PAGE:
Colin Firth is subtly eloquent in Tom Ford's 'A Single Man'
By Ann Hornaday
Friday, December 25, 2009
Let us now praise Colin Firth, star of "A Single Man." Is there an actor working today who can simultaneously evoke heartbreaking loneliness and appealing warmth? Firth has always had a penchant for playing buttoned-up men whose chilly distance is only equaled by a beguiling sense of vulnerability -- a combination that makes his leading ladies (and, by extension, the audience) want to win him over and take care of him. How fitting that Firth should carry "A Single Man," a movie of quiet but potent emotional power, perfectly suited to his singular gifts.
In the movie, adapted from a Christopher Isherwood novel by Tom Ford, Firth plays George Falconer, a college professor living in Los Angeles in 1962. As "A Single Man" opens, George is awaking to another day, haunted by the memory of a departed lover. With its day-in-the-life structure, "A Single Man" could be accurately described as a relationship drama, with George impassively going through the motions of random encounters with friends, colleagues and strangers. (Julianne Moore delivers a woozy turn as George's best pal, Charlotte, and the stunningly attractive Nicholas Hoult plays one of George's students.) As "A Single Man" works its subtle magic, with George attaining an almost ecstatic vision of what it means to be alive, the movie takes on the momentum and narrative tension of a thriller, bringing the audience to the edge of its collective seat during its shattering final moments.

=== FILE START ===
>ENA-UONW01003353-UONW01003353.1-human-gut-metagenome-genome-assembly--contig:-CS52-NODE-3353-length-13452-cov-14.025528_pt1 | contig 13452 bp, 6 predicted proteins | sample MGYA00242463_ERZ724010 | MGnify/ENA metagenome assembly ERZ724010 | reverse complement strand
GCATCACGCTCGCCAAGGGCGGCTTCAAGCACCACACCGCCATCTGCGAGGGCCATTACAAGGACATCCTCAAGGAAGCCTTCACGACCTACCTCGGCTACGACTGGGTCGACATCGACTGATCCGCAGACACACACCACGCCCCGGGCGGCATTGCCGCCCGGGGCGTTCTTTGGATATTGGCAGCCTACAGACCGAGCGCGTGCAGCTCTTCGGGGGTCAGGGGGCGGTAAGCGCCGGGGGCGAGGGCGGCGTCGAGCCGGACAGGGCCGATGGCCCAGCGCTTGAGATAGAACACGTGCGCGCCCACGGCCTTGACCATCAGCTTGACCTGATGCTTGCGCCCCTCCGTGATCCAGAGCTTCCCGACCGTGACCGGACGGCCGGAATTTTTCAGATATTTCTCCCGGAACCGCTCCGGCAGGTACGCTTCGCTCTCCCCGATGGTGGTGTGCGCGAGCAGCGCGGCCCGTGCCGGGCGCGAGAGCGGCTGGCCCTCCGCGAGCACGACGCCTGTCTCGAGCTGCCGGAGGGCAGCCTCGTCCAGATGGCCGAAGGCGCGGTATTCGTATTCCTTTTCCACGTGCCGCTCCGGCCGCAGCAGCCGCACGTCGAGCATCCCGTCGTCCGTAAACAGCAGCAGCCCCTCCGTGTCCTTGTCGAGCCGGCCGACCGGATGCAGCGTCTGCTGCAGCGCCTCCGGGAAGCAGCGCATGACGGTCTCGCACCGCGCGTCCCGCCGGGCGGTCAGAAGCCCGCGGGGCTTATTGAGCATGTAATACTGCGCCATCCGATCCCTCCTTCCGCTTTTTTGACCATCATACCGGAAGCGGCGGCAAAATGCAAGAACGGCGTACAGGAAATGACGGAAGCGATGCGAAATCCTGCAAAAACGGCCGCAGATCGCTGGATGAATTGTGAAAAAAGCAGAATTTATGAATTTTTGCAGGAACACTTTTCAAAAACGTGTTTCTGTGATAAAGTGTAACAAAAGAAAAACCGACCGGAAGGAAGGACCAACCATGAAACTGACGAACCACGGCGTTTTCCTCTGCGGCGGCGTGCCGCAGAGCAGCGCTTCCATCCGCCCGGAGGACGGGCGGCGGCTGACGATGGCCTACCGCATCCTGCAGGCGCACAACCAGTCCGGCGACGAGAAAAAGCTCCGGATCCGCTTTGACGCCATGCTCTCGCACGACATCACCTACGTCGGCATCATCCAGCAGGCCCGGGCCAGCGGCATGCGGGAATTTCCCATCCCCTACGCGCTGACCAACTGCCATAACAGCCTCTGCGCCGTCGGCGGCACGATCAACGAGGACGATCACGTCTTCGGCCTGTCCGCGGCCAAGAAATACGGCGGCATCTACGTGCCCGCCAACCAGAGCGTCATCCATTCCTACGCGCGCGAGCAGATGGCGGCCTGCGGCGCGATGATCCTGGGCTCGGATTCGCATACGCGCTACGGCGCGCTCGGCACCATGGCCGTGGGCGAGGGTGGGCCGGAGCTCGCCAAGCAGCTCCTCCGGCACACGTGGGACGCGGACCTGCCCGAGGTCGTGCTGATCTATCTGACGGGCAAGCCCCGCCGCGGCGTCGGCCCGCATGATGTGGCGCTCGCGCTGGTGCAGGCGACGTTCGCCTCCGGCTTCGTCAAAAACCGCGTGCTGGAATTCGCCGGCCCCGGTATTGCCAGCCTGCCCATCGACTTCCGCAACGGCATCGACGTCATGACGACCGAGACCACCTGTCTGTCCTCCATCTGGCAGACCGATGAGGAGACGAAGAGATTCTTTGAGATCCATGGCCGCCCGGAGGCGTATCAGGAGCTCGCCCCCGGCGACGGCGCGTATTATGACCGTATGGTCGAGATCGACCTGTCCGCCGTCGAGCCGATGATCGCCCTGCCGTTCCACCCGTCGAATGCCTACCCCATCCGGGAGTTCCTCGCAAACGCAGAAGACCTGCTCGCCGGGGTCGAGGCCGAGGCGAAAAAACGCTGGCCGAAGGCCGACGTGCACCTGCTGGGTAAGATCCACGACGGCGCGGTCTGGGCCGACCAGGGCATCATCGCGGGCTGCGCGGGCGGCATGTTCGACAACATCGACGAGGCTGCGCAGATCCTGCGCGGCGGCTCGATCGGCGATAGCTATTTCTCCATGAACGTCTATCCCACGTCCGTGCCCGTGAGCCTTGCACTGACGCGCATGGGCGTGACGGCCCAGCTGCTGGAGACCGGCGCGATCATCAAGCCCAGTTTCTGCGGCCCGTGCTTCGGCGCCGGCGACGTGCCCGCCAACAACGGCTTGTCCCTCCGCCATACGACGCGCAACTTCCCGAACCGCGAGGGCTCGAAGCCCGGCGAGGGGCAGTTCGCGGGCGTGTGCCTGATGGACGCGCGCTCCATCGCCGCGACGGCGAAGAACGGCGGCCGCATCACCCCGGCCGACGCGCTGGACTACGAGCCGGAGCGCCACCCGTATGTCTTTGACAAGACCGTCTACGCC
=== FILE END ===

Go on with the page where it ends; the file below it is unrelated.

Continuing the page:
LFord, a fashion designer making a remarkably bold and assured debut here, alludes early and often to Alfred Hitchcock throughout "A Single Man." But it's his finely calibrated storytelling, rather than self-conscious film references, that makes filmgoers care so deeply about George, a compassion they may not even realize they've developed until the film's final moments.
Viewers familiar with the wonderful 2007 documentary "Chris and Don: A Love Story," about Isherwood's longtime relationship with the artist Don Bachardy, may recognize bits of their story in George's own (and they might recognize Bachardy himself in an early scene). Its gentle echoes of real life give "A Single Man" an elegiac layer of sweetness and meaning. In providing such a safe, sensitive space for Firth's eloquently restrained performance, Ford has captured the most mystical moments in life, when, as the poet Rainer Maria Rilke observed, two solitudes "protect and touch and greet each other."
Contains nudity and sexual content.